Customs officer union demands more hires as travel turbulence continues

·2 min read

MONTREAL — The federal border agency is not moving fast enough to fill staff shortages that have bogged down airport traffic and revved-up passenger frustration, the union representing customs officers says.

"With no end in sight to delays affecting travellers at airports and border crossings across the country, it’s clear the Canada Border Services Agency (CBSA) has no plan to to get travel back on track any time soon," the Customs and Immigration Union said in a release Monday.

The federal government has been scrambling to respond to scenes of endless lines, flight delays and daily turmoil at airports, a problem the aviation industry — and now unions — blames on a shortage of federal security and customs agents.

The agency's "summer action plan," which imposes mandatory overtime and suspends non-essential training, amounts to "poorly planned half-measures" without long-term solutions, the union said.

It is calling on the CBSA and Public Safety Minister Marco Mendicino to increase the number of border officers and commit to a long-term plan addressing travel delays amid the labour crunch.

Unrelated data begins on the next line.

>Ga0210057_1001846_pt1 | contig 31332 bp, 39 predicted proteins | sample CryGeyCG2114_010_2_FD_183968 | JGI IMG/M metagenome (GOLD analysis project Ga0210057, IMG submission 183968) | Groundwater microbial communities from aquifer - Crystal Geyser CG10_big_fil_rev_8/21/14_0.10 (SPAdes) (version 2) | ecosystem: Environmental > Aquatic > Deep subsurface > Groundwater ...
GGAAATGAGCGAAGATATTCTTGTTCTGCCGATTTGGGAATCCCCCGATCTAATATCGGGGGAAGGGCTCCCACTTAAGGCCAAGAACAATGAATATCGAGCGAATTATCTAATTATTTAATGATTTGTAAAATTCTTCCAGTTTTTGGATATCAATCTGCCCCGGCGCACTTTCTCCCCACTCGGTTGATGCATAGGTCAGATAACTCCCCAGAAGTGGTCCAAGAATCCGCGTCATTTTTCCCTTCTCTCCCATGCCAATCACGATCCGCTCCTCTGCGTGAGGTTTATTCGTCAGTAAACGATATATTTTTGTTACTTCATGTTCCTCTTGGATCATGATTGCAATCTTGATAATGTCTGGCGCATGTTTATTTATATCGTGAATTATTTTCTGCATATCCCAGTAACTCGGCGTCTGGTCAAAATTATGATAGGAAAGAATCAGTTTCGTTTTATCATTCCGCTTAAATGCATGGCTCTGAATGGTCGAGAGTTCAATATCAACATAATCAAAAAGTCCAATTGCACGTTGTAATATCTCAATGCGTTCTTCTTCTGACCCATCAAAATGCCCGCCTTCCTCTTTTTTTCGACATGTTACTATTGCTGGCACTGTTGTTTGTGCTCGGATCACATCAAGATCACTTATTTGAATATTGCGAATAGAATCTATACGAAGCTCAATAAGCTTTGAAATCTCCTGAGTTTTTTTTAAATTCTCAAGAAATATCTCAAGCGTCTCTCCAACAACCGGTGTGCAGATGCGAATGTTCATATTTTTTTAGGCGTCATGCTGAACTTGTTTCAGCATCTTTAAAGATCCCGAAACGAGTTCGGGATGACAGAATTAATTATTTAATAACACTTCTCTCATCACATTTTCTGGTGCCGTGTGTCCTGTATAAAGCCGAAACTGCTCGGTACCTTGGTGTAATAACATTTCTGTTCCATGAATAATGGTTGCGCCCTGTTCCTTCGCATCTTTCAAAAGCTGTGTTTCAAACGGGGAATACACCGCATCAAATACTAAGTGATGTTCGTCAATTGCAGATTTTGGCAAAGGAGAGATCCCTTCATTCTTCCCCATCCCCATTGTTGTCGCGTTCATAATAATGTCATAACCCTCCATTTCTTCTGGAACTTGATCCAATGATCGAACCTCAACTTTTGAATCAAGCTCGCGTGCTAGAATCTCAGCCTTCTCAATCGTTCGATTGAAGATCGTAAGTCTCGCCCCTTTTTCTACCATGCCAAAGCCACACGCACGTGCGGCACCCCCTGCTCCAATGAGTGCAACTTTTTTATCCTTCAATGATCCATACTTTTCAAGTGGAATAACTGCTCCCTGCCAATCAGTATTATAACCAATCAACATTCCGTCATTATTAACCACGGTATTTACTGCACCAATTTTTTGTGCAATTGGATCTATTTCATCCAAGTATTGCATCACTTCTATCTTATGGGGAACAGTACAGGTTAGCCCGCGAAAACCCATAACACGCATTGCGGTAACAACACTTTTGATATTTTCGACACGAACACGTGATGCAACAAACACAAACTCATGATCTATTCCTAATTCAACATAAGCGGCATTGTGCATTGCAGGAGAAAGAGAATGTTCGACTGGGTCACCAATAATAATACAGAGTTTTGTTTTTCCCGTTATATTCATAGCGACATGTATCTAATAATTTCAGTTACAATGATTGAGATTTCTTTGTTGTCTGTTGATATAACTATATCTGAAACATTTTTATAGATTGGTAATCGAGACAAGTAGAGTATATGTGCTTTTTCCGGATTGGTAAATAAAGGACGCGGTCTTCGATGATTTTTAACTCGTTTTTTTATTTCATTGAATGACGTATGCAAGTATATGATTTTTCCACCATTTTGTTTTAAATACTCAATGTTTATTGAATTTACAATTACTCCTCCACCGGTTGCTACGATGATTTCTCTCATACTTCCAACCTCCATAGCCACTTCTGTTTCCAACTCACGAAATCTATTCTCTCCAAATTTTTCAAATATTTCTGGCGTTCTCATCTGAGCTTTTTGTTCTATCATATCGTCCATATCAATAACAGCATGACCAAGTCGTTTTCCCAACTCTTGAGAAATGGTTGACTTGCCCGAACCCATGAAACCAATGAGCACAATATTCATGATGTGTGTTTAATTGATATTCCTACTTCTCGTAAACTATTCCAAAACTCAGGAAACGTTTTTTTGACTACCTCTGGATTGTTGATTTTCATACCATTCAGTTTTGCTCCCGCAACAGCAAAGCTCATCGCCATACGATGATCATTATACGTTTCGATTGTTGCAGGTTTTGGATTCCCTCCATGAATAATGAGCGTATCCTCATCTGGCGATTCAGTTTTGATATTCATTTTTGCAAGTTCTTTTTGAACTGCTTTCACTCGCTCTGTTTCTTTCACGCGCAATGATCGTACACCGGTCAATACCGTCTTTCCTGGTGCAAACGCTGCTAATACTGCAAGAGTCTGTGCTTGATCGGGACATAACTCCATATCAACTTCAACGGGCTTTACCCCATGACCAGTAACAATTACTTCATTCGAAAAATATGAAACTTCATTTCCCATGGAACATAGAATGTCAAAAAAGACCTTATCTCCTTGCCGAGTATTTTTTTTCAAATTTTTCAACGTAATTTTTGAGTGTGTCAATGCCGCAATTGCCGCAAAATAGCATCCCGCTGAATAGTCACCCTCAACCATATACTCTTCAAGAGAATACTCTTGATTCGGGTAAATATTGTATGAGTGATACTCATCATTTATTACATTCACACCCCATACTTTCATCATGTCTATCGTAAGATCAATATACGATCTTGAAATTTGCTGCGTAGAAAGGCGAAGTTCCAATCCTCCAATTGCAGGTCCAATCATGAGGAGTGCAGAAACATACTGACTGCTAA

The union's demand for between 1,000 and 3,000 more hires comes after it wrapped up its first round of bargaining with Ottawa over a new collective agreement, with problems around clogged airports and border crossings poised to increase during peak travel season.

The CBSA has said it is making more workers and student officers available, along with additional automated kiosks in Toronto's Pearson airport customs area.

Earlier this month, Ottawa suspended randomized COVID-19 testing at airports — a process that slowed the flow of passengers — and added more public-health staff to verify travellers have completed their ArriveCan app submissions upon landing.

Union president Mark Weber said kiosks fail to make up for the major decrease in front-line airport officers since 2016.

"Our volumes go up every year. Summer is a season, it's not an emergency. We don't understand how the situation we have now wasn't entirely predictable and not addressed before we get to this kind of desperate situation," he said in an interview.

The bottlenecks are mounting despite passenger volumes at land crossings and airport customs sitting at about three-quarters of pre-pandemic levels, he said.

Land checkpoints are not exempt from the delays hitting Canada's biggest airports, with "significant wait times" at busy crossings, Weber added.

"At our busiest ports, somewhere like Windsor, it's not rare to see two-, three-hour wait times for cars to get through."

This report by The Canadian Press was first published June 27, 2022.

Christopher Reynolds, The Canadian Press

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